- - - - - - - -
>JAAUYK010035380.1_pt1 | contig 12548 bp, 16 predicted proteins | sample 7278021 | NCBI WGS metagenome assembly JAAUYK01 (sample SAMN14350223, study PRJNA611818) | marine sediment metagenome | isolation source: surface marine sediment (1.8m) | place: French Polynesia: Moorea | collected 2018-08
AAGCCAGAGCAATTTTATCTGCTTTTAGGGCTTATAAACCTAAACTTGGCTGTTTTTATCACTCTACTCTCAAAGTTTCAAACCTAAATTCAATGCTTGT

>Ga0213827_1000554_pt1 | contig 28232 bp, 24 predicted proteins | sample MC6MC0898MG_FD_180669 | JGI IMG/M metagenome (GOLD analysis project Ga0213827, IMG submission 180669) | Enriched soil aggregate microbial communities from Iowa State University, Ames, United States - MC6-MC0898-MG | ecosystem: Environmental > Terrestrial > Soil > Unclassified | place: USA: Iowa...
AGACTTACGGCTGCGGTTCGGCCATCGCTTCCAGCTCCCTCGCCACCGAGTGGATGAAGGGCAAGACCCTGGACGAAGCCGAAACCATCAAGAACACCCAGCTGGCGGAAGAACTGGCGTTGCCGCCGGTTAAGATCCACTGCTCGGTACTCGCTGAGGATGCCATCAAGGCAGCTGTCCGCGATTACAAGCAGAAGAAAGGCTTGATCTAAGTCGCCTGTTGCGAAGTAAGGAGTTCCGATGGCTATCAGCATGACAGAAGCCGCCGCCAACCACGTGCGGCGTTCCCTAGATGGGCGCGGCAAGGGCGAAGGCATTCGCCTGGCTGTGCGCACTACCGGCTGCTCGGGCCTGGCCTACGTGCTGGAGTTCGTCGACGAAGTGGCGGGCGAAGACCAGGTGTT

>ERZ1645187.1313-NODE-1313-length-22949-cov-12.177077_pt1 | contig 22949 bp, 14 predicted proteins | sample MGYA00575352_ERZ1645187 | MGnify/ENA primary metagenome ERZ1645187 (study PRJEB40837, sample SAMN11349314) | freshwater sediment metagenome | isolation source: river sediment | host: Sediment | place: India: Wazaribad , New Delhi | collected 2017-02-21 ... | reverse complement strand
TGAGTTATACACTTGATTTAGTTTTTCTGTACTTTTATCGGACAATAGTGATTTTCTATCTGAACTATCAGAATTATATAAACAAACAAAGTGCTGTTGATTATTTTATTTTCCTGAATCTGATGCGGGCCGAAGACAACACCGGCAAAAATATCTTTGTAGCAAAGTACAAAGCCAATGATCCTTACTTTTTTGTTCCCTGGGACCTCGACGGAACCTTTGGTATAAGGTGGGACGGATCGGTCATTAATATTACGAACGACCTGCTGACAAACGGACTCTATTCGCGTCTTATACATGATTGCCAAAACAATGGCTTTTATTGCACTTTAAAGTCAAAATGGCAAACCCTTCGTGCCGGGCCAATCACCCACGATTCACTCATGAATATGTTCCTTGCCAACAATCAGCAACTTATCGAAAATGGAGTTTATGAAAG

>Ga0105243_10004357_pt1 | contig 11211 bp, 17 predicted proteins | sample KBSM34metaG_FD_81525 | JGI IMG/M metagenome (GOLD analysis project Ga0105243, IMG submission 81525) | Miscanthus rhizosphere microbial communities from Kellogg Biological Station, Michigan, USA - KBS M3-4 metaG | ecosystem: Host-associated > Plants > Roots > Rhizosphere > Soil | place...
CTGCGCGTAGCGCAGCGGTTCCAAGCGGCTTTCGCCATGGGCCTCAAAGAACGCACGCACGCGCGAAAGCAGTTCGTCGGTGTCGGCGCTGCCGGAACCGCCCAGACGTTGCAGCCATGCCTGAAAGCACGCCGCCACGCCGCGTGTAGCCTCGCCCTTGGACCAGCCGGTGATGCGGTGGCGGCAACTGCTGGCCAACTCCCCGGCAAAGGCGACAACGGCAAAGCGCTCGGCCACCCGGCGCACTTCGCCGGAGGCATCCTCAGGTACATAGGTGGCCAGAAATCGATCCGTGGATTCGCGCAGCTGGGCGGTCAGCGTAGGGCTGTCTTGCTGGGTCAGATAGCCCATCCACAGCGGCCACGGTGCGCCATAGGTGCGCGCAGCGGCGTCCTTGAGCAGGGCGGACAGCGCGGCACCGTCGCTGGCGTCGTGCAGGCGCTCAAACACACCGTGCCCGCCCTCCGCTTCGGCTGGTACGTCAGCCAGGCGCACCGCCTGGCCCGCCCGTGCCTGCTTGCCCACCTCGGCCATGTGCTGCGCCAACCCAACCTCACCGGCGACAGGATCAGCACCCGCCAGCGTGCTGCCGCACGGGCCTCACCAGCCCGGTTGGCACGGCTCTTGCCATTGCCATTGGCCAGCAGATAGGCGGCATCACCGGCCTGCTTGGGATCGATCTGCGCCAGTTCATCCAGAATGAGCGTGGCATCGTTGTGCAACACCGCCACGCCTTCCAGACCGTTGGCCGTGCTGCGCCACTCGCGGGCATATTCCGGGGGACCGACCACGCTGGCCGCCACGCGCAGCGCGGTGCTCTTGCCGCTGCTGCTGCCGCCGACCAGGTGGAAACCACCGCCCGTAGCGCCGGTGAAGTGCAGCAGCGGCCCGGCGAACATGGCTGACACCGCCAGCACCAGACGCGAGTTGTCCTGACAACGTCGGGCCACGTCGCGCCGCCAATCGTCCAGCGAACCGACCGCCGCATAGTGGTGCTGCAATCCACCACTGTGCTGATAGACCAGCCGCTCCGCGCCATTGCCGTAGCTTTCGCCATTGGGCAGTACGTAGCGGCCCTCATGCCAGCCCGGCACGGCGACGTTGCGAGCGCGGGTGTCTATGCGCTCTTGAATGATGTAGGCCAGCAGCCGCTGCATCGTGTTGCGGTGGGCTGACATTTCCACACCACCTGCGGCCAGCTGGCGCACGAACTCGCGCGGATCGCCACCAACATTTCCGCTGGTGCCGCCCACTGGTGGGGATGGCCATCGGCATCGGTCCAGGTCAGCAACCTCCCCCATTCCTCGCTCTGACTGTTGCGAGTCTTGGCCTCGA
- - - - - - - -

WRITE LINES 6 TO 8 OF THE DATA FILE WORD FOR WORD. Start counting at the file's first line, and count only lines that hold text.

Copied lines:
TGAGTTATACACTTGATTTAGTTTTTCTGTACTTTTATCGGACAATAGTGATTTTCTATCTGAACTATCAGAATTATATAAACAAACAAAGTGCTGTTGATTATTTTATTTTCCTGAATCTGATGCGGGCCGAAGACAACACCGGCAAAAATATCTTTGTAGCAAAGTACAAAGCCAATGATCCTTACTTTTTTGTTCCCTGGGACCTCGACGGAACCTTTGGTATAAGGTGGGACGGATCGGTCATTAATATTACGAACGACCTGCTGACAAACGGACTCTATTCGCGTCTTATACATGATTGCCAAAACAATGGCTTTTATTGCACTTTAAAGTCAAAATGGCAAACCCTTCGTGCCGGGCCAATCACCCACGATTCACTCATGAATATGTTCCTTGCCAACAATCAGCAACTTATCGAAAATGGAGTTTATGAAAG

>Ga0105243_10004357_pt1 | contig 11211 bp, 17 predicted proteins | sample KBSM34metaG_FD_81525 | JGI IMG/M metagenome (GOLD analysis project Ga0105243, IMG submission 81525) | Miscanthus rhizosphere microbial communities from Kellogg Biological Station, Michigan, USA - KBS M3-4 metaG | ecosystem: Host-associated > Plants > Roots > Rhizosphere > Soil | place...
CTGCGCGTAGCGCAGCGGTTCCAAGCGGCTTTCGCCATGGGCCTCAAAGAACGCACGCACGCGCGAAAGCAGTTCGTCGGTGTCGGCGCTGCCGGAACCGCCCAGACGTTGCAGCCATGCCTGAAAGCACGCCGCCACGCCGCGTGTAGCCTCGCCCTTGGACCAGCCGGTGATGCGGTGGCGGCAACTGCTGGCCAACTCCCCGGCAAAGGCGACAACGGCAAAGCGCTCGGCCACCCGGCGCACTTCGCCGGAGGCATCCTCAGGTACATAGGTGGCCAGAAATCGATCCGTGGATTCGCGCAGCTGGGCGGTCAGCGTAGGGCTGTCTTGCTGGGTCAGATAGCCCATCCACAGCGGCCACGGTGCGCCATAGGTGCGCGCAGCGGCGTCCTTGAGCAGGGCGGACAGCGCGGCACCGTCGCTGGCGTCGTGCAGGCGCTCAAACACACCGTGCCCGCCCTCCGCTTCGGCTGGTACGTCAGCCAGGCGCACCGCCTGGCCCGCCCGTGCCTGCTTGCCCACCTCGGCCATGTGCTGCGCCAACCCAACCTCACCGGCGACAGGATCAGCACCCGCCAGCGTGCTGCCGCACGGGCCTCACCAGCCCGGTTGGCACGGCTCTTGCCATTGCCATTGGCCAGCAGATAGGCGGCATCACCGGCCTGCTTGGGATCGATCTGCGCCAGTTCATCCAGAATGAGCGTGGCATCGTTGTGCAACACCGCCACGCCTTCCAGACCGTTGGCCGTGCTGCGCCACTCGCGGGCATATTCCGGGGGACCGACCACGCTGGCCGCCACGCGCAGCGCGGTGCTCTTGCCGCTGCTGCTGCCGCCGACCAGGTGGAAACCACCGCCCGTAGCGCCGGTGAAGTGCAGCAGCGGCCCGGCGAACATGGCTGACACCGCCAGCACCAGACGCGAGTTGTCCTGACAACGTCGGGCCACGTCGCGCCGCCAATCGTCCAGCGAACCGACCGCCGCATAGTGGTGCTGCAATCCACCACTGTGCTGATAGACCAGCCGCTCCGCGCCATTGCCGTAGCTTTCGCCATTGGGCAGTACGTAGCGGCCCTCATGCCAGCCCGGCACGGCGACGTTGCGAGCGCGGGTGTCTATGCGCTCTTGAATGATGTAGGCCAGCAGCCGCTGCATCGTGTTGCGGTGGGCTGACATTTCCACACCACCTGCGGCCAGCTGGCGCACGAACTCGCGCGGATCGCCACCAACATTTCCGCTGGTGCCGCCCACTGGTGGGGATGGCCATCGGCATCGGTCCAGGTCAGCAACCTCCCCCATTCCTCGCTCTGACTGTTGCGAGTCTTGGCCTCGA